Photographs, paintings, films and objects come together for a cool exploration of skating at the National Heritage Centre for Horseracing and Sporting Art in Newmarket
There are some memorable evocations of ice skating in English literature – notably in Dickens’ The Pickwick Papers and William Wordsworth’s The Prelude. And anyone who has read Philippa Pearce’s Tom’s Midnight Garden must remember the wonderful Ely skating scene.
But given the fickle nature of Britain’s winter our relationship with skating in recent years is a rather less literary one informed by TV viewing of the Winter Olympics, a celebrity skating show – and of course the boozy tradition of temporary outside skating rinks, which now happily pop up around the country during Christmas time.
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So this charming exhibition takes us back in time, via an intriguing collection of 30 works from the past 400 years, ranging from 17th-century Flemish paintings and Victorian panoramic scenes to 20th-century photographs (including those taken by the iconic Bassano studio), vintage skates and even Pathé films.
Newmarket is a surprisingly fitting location too, given that the surrounding fens, rivers and waterways provided not only an alternative transportation network in times gone but also a source of winter sport and leisure that still persists today.
The Flemish paintings evoke a similar landscape the fens, revealing how people living in Flanders during the 17th-century used frozen waterways as a means of going about their business, and having some fun at the same time.
Both Cornelis Beelt’s Skaters on a Frozen River (c. 1660) and Anthonie Verstraelen’s 1640 sketch, Ice Scene, show how apparently wealthy seventeenth century Flemings gathered on the shores of rivers to enjoy some leisurely skating.
The Victorians were also dab hands at depicting social gatherings amidst snowy vistas with low horizons. Two paintings by Charles Lees, who studied under Henry Raeburn (the man who painted The Reverend Robert Walker Skating on Duddingston Loch, which is sadly not featured in the exhibition) include Skaters on Duddingston Loch by Moonlight (1857) and Skating on Linlithgow Loch (1858).
‘Turkey’ Smart was so-called due to his distinctive flapping style as he raced across the ice
Charles Cundall’s 1933 watercolour, Skaters on the Mill Pond at Beaulieu, shows how the tradition continued into the 20th century, but it is the collection of later Victorian lantern slides and the series of photographs by Bassano that demonstrate how skating wasn’t just a social pastime, but also a sporting and artistic endeavour in its own right.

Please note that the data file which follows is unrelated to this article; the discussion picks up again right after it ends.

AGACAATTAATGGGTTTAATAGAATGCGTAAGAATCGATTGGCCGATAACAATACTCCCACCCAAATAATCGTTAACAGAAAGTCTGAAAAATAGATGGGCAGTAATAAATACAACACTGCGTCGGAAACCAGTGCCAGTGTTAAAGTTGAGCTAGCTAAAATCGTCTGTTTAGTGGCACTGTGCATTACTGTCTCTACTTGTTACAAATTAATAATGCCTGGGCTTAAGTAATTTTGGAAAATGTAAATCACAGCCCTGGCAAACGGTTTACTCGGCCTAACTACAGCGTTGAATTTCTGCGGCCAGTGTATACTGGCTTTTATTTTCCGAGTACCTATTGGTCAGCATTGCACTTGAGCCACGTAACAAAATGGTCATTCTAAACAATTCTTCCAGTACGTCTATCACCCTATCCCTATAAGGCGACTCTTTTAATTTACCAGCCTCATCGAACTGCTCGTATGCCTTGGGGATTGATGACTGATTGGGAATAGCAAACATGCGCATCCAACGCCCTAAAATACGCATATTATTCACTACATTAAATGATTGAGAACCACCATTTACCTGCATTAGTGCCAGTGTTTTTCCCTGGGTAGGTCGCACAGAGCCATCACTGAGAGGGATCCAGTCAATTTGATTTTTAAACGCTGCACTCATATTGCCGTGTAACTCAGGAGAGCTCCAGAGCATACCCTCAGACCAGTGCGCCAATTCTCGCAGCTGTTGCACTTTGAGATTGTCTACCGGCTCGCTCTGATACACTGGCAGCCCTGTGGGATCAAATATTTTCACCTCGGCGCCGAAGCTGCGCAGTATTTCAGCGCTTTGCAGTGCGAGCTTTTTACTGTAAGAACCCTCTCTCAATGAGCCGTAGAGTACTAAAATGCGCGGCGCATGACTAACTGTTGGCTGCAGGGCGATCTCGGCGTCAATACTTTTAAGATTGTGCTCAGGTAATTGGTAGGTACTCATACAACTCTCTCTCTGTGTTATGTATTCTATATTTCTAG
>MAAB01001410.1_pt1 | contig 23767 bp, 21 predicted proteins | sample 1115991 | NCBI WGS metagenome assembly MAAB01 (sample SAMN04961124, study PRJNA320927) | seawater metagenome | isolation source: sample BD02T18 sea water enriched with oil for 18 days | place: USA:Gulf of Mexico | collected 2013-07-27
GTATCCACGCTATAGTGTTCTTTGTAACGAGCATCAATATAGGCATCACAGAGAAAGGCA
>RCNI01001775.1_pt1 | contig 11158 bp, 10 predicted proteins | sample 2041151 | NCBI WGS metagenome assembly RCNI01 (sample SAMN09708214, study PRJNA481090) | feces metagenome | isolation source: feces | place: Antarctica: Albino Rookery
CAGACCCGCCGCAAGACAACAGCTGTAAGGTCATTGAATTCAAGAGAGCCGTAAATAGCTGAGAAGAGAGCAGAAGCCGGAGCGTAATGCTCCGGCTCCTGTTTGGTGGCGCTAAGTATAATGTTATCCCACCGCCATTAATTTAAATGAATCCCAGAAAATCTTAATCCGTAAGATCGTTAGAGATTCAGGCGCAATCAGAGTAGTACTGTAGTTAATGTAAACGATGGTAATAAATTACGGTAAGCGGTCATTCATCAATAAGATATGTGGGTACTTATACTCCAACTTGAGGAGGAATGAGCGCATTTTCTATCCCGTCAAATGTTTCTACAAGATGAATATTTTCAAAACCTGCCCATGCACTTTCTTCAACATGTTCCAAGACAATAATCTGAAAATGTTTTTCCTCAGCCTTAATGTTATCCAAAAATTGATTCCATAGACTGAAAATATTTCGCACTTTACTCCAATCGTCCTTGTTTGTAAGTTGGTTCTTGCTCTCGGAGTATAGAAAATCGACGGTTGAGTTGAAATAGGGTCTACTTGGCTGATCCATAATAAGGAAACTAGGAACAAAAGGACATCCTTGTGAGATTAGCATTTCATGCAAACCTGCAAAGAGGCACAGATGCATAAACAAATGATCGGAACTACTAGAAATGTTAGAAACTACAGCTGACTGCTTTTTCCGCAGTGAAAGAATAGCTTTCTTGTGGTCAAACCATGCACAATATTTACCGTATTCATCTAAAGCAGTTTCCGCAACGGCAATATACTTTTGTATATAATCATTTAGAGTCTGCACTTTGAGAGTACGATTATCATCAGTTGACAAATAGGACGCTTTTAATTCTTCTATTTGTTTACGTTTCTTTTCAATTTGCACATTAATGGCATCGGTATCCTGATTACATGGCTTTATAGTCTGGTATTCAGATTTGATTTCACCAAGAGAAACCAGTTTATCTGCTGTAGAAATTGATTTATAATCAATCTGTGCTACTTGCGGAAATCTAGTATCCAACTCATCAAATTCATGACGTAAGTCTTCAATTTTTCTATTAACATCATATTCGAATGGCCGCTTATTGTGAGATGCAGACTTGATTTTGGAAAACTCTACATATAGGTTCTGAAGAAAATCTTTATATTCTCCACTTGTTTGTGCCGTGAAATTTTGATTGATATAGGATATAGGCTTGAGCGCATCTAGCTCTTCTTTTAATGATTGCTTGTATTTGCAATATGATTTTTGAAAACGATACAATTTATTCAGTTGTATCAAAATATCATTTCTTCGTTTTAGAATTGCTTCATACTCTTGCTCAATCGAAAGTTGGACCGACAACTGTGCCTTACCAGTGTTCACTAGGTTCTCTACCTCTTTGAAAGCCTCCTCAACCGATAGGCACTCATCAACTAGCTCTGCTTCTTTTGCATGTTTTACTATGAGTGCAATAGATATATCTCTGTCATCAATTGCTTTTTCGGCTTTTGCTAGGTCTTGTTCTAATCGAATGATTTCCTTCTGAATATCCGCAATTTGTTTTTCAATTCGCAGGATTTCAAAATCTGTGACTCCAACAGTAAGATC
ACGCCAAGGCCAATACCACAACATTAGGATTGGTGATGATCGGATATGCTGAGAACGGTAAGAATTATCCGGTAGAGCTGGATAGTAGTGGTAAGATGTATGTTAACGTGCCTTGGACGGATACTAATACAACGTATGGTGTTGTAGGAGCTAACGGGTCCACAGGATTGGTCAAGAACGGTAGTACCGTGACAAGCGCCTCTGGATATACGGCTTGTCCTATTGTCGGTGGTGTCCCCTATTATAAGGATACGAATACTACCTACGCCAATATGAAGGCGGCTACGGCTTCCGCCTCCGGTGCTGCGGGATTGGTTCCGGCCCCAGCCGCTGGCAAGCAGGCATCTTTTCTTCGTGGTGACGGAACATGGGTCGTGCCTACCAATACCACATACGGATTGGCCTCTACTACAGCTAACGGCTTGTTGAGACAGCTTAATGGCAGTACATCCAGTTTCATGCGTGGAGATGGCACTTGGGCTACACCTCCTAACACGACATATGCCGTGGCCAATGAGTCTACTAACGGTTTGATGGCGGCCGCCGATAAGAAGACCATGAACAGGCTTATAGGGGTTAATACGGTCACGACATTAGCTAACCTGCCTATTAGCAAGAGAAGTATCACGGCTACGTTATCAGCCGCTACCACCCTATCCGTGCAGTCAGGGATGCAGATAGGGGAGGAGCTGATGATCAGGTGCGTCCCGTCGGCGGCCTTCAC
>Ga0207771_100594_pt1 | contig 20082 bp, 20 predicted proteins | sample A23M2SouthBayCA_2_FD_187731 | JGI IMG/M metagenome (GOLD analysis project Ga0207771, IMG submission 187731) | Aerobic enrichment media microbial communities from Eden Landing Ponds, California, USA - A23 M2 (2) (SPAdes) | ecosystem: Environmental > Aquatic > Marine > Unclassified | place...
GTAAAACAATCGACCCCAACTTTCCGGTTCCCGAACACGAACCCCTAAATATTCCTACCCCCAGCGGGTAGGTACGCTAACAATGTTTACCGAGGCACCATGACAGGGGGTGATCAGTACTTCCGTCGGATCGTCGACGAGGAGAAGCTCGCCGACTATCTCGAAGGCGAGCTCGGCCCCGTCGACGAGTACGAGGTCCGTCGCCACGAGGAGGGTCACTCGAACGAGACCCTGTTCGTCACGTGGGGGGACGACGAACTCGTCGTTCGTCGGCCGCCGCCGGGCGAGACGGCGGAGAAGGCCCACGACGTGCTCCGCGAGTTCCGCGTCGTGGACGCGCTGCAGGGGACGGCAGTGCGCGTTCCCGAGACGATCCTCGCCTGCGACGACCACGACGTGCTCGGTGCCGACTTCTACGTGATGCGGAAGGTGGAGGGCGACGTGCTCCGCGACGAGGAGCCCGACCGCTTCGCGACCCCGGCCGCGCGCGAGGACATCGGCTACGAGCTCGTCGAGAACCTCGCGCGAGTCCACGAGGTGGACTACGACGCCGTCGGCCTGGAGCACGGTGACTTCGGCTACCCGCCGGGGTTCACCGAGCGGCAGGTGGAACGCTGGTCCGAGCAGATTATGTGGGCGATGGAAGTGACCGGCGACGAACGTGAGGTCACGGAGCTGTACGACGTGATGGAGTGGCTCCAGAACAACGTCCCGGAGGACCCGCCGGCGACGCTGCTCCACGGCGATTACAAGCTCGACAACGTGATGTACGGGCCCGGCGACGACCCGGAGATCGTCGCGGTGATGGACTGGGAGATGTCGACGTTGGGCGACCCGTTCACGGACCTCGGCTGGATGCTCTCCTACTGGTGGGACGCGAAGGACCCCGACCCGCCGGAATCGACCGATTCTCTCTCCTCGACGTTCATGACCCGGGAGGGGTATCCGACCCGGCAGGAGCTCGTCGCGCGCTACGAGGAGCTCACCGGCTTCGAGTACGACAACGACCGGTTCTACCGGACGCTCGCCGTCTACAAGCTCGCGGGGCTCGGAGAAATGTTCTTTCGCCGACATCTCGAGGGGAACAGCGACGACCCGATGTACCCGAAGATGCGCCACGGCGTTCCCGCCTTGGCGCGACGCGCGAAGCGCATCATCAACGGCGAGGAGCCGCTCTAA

The prints from the lantern slides are particularly enjoyable; plucked from the Cambridgeshire Archives, they give us evocative glimpses into 19th-century skating in the East Anglian fens and of people gathered at Littleport and Lingay to watch or compete in a series of contests on the frozen waterways.
Some of the stars of the time are commemorated in the slides, with Charles J Tebbutt and Fred Ward brilliantly frozen in time, and the wonderfully named ‘Turkey’ Smart and Walter Housden racing on Lingay Fen. Smart was so-called due to his distinctive flapping style as he raced across the ice.
At this time, speed skating and figure skating became a way that people could supplement their wages by winning the large cash prizes on offer at regional skating competitions. Wagers were made on the competitors, just as they are on dogs and horses today.
Next to these Victorian prints, the Bassano photographs offer a taste of art-deco glamour capturing the leading figure skating personalities from the mid-20th-century.
Gone are woollen, heavy threads, replaced by the figure-hugging modern fabrics that not only allowed skaters to move more freely and elegantly but also revealed more of the body itself. These photographs, which include Britain’s Olympic ice skating star of the 1930s also mirror the emerging political emancipation of women and what was deemed appropriate to wear in social and sporting contexts.
Today of course, Britain’s most enduring skating couple is Jane Torvil and Christopher Dean, whose exploits at the Winter Olympics in 1984 caused an outpouring of national pride of the kind usually reserved for a British/Scottish win at Wimbledon – or a Royal Wedding.
The pair duly make an appearance here in one of a series of National Portrait Gallery photo portraits, which also feature the late Olympic ice dancer John Curry, a man whose balletic rink routines introduced words like triple Salchow, Lutz and axel to the British vocabulary.
But to further illustrate just how long men and women have taken to the ice, Skating has a display of skates loaned from the Norris Museum in St Ives, Cambridgeshire. These include a pair of stout leather ankle boots, complete with skates from Norway and a pair of early Dutch skates.
Skating is at Palace House, Newmarket, from November 15 2018 – April 28 2019.
Palace House, Newmarket
Palace House, the National Heritage Centre for Horseracing and Sporting Art is situated in Charles II’s sporting palace and stables and spans five acres in the heart of Newmarket. It comprises three complementary attractions; a new National Horseracing Museum, a National Art Gallery of British Sporting Art, and a chance…